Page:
UCL  IRIS
Institutional Research Information Service
UCL Logo
Please report any queries concerning the funding data grouped in the sections named "Externally Awarded" or "Internally Disbursed" (shown on the profile page) to your Research Finance Administrator. Your can find your Research Finance Administrator at http://www.ucl.ac.uk/finance/research/post_award/post_award_contacts.php by entering your department
Please report any queries concerning the student data shown on the profile page to:

Email: portico-services@ucl.ac.uk

Help Desk: http://www.ucl.ac.uk/ras/portico/helpdesk
Publication Detail
Modeling Alzheimer's disease progression using deep recurrent neural networks
  • Publication Type:
    Conference
  • Authors:
    Nguyen M, Sun N, Alexander DC, Feng J, Thomas Yeo BT
  • Publication date:
    02/08/2018
  • Published proceedings:
    2018 International Workshop on Pattern Recognition in Neuroimaging, PRNI 2018
  • ISBN-13:
    9781538668597
  • Status:
    Published
Abstract
© 2018 IEEE. Multi-step prediction, predicting values multiple steps ahead, is a difficult problem because of the accumulation of error after successive predictions. Recurrent neural networks (RNN) have been applied successfully to multi-step prediction problems such as language modeling where training data are abundant and regular. However, applying RNN to problems in healthcare is still challenging as RNN requires large, feature complete training data in which intervals between time points are fixed which are not reflective of healthcare data. To overcome these problems, we propose strategies to train RNN using missing data which involve using the RNN to fill in the incomplete or missing time points online. The strategies enables the efficient use of training data as well as the adoption of RNN in problems where the variables in a multivariate time series are recorded at irregular intervals or at different frequencies, where there are a lot of missing data. We train RNN using the Alzheimer's Disease Neuroimaging Initiative (ADNI) database to model the monthly progression of Alzheimer's disease for seven years into the future which is a multi-step prediction problem. We show that RNN outperforms baseline models.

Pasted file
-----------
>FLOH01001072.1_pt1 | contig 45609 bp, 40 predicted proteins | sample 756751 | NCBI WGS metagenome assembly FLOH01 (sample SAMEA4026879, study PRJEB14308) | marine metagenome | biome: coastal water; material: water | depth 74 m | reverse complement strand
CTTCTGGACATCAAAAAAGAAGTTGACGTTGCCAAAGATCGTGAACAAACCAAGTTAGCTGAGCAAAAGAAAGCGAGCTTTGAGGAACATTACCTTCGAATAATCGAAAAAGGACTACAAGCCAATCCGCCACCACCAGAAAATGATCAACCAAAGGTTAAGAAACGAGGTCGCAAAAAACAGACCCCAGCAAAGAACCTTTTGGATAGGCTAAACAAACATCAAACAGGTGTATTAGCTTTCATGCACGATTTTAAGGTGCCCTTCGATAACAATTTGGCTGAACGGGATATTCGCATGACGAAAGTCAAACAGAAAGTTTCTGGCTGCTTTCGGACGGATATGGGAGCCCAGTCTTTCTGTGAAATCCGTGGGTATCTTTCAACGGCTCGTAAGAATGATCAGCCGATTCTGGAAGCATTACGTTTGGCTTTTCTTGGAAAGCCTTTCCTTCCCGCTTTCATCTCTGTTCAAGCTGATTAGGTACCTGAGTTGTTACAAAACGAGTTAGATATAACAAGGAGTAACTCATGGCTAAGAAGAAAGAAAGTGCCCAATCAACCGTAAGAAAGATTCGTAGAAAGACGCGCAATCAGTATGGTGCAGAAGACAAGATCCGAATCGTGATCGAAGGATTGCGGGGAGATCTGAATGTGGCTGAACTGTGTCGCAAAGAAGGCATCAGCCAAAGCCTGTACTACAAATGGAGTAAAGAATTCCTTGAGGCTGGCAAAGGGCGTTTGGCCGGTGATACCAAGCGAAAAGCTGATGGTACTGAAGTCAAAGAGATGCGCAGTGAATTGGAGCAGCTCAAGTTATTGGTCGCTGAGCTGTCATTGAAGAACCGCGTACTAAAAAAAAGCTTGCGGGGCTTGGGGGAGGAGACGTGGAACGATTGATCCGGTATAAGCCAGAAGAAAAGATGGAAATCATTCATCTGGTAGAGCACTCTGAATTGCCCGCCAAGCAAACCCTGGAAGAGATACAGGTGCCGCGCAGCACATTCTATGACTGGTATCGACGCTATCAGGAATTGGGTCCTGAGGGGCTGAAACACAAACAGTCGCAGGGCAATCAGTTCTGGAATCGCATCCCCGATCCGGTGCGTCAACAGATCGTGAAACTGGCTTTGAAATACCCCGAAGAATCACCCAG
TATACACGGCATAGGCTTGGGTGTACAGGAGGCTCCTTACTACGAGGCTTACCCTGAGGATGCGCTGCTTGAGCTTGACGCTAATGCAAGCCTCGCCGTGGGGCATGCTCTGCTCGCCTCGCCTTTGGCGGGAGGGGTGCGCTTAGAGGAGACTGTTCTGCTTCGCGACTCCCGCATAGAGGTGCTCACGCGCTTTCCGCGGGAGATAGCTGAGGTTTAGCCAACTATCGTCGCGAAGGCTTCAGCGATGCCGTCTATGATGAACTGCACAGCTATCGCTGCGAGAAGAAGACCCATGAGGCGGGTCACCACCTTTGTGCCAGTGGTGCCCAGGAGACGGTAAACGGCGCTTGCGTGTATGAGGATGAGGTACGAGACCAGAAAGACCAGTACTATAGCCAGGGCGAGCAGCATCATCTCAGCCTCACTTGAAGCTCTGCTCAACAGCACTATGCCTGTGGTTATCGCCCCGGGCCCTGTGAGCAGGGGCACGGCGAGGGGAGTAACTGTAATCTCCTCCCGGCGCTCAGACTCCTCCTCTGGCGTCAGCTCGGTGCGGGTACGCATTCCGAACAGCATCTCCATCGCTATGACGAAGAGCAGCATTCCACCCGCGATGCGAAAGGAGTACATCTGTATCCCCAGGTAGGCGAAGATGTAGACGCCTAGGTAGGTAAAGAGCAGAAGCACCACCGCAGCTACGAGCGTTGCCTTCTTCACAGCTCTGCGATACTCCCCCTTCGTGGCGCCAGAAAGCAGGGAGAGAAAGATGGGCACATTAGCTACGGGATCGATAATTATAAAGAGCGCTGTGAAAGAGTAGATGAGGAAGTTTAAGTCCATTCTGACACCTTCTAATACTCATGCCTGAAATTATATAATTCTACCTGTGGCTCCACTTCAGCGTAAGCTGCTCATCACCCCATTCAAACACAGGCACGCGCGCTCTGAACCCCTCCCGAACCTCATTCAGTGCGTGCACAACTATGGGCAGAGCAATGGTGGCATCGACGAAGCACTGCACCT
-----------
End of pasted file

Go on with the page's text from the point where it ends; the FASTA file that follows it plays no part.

Publication data is maintained in RPS. Visit https://rps.ucl.ac.uk
 More search options
UCL Researchers
Author
Dept of Computer Science
University College London - Gower Street - London - WC1E 6BT Tel:+44 (0)20 7679 2000

© UCL 1999–2011

Search by